Q: What is the Difference Between a Registered Dietitian and a Nutritionist?
March 15, 2013
Senior Culinary Nutritionist Andrea Canada explains the credentials granted by the Academy of Nutrition and Dietetics.
The Academy of Nutrition and Dietetics recently announced that registered dietitians (R.D.), now have the option to use “Registered Dietitian Nutritionist”, or R.D.N., as their credential. If you’ve ever sought out the help of a nutritionist, you may also have seen the credentials of C.D.N. or L.D.N. used for nutrition practitioners. So what is the difference between all these credentials and how is an RD or RDN different from a nutritionist?
The use of the credential R.D. (and now R.D.N.) is authorized only by the Commission on Dietetic Registration of the Academy of Nutrition and Dietetics. R.D./R.D.N.s have at least a bachelor’s degree and have completed a comprehensive program of nutrition-related coursework. In addition, R.D./R.D.N.s must complete an internship of supervised practice in various areas of nutrition as well as pass a registration examination. Lastly, to maintain certification, R.D./R.D.N.s are required to meet continuing education requirements as well.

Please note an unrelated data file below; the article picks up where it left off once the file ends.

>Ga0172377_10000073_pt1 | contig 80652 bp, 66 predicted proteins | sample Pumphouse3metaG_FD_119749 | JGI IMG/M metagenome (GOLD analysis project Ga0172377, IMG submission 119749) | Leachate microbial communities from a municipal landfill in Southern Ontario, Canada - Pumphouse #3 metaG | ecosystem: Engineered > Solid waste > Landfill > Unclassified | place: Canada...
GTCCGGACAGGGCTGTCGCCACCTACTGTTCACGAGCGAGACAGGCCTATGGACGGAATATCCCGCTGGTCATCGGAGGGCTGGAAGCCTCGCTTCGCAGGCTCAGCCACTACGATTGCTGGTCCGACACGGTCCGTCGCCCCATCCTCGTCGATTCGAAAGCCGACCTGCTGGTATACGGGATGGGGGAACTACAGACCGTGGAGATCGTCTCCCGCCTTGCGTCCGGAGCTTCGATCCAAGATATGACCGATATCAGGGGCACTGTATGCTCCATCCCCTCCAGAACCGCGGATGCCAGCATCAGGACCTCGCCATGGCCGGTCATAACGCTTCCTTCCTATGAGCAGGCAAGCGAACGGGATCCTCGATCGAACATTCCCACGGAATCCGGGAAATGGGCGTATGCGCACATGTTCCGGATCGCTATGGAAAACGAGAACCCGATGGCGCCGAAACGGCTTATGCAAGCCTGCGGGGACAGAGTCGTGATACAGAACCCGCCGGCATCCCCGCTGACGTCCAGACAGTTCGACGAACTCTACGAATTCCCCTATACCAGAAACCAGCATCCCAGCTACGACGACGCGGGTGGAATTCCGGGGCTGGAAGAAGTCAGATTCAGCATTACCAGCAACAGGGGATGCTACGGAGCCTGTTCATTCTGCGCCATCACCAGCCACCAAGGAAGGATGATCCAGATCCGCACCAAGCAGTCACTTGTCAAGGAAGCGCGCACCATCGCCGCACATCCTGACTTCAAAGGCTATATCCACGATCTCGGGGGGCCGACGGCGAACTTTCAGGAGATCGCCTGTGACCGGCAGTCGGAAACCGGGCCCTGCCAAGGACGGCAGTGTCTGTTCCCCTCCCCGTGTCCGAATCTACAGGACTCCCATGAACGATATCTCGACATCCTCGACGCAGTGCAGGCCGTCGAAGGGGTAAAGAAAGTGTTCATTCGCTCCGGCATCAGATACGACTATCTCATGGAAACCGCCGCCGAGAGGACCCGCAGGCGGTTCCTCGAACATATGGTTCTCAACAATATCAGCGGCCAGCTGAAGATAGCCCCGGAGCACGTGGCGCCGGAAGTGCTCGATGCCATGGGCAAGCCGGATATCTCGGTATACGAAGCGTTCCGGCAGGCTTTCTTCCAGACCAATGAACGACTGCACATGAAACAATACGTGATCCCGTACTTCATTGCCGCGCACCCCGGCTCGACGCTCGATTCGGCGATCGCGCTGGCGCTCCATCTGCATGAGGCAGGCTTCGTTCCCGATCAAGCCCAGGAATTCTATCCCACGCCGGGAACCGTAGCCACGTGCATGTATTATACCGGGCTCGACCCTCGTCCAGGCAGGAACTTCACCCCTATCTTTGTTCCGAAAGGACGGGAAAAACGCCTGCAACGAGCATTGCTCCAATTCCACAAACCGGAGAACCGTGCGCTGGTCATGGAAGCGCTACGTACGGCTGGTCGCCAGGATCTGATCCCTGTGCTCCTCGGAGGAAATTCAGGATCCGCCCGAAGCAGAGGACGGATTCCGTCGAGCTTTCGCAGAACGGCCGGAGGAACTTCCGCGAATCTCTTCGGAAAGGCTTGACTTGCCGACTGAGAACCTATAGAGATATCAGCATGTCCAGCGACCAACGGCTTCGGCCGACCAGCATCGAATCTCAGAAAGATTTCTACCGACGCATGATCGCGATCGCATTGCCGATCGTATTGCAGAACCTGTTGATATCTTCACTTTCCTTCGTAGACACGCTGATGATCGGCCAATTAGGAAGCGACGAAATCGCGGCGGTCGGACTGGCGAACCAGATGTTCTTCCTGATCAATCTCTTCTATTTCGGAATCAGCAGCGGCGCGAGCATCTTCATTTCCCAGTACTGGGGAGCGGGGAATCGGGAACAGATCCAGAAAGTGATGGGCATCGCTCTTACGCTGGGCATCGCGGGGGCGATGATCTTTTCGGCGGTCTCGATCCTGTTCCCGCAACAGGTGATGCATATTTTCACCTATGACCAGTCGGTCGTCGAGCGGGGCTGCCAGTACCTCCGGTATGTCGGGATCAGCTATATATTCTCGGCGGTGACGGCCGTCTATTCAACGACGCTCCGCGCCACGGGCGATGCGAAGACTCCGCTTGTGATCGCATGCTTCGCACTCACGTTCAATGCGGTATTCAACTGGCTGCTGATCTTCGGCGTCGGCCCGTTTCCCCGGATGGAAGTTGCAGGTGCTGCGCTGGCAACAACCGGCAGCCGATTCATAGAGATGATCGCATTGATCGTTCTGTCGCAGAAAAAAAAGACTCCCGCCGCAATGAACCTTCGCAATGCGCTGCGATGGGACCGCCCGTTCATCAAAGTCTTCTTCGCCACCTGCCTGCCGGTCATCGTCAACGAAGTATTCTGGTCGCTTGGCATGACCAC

Some states have licensure laws for nutritionists, such as C.D.N. (Certified Dietitian/Nutritionist) or L.D.N. (Licensed Dietitian/Nutritionist). These credentials indicate that a person has met the state’s particular education or experience requirements for licensure. Generally, someone with an R.D. or R.D.N. would also meet the state’s criteria, so you could see the state’s credential used in conjunction with R.D. or R.D.N. However, in states with no licensure, there is little regulation over the use of the term “nutritionist” and the third-party verification of qualifications, education and experience that is part of the licensure process was never conducted.
Do you have any questions for our registered dietitians? Be sure to leave them in the comments section below!
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